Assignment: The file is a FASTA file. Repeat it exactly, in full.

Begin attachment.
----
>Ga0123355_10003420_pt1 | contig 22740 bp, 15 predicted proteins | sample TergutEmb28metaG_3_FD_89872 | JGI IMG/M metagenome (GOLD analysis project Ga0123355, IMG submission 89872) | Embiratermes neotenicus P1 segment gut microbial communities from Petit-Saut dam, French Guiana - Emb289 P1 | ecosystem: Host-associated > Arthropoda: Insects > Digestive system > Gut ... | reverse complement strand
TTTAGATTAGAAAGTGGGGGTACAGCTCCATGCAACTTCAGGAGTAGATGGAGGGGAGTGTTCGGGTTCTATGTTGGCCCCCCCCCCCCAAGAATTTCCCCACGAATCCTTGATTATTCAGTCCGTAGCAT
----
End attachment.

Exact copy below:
>Ga0123355_10003420_pt1 | contig 22740 bp, 15 predicted proteins | sample TergutEmb28metaG_3_FD_89872 | JGI IMG/M metagenome (GOLD analysis project Ga0123355, IMG submission 89872) | Embiratermes neotenicus P1 segment gut microbial communities from Petit-Saut dam, French Guiana - Emb289 P1 | ecosystem: Host-associated > Arthropoda: Insects > Digestive system > Gut ... | reverse complement strand
TTTAGATTAGAAAGTGGGGGTACAGCTCCATGCAACTTCAGGAGTAGATGGAGGGGAGTGTTCGGGTTCTATGTTGGCCCCCCCCCCCCAAGAATTTCCCCACGAATCCTTGATTATTCAGTCCGTAGCAT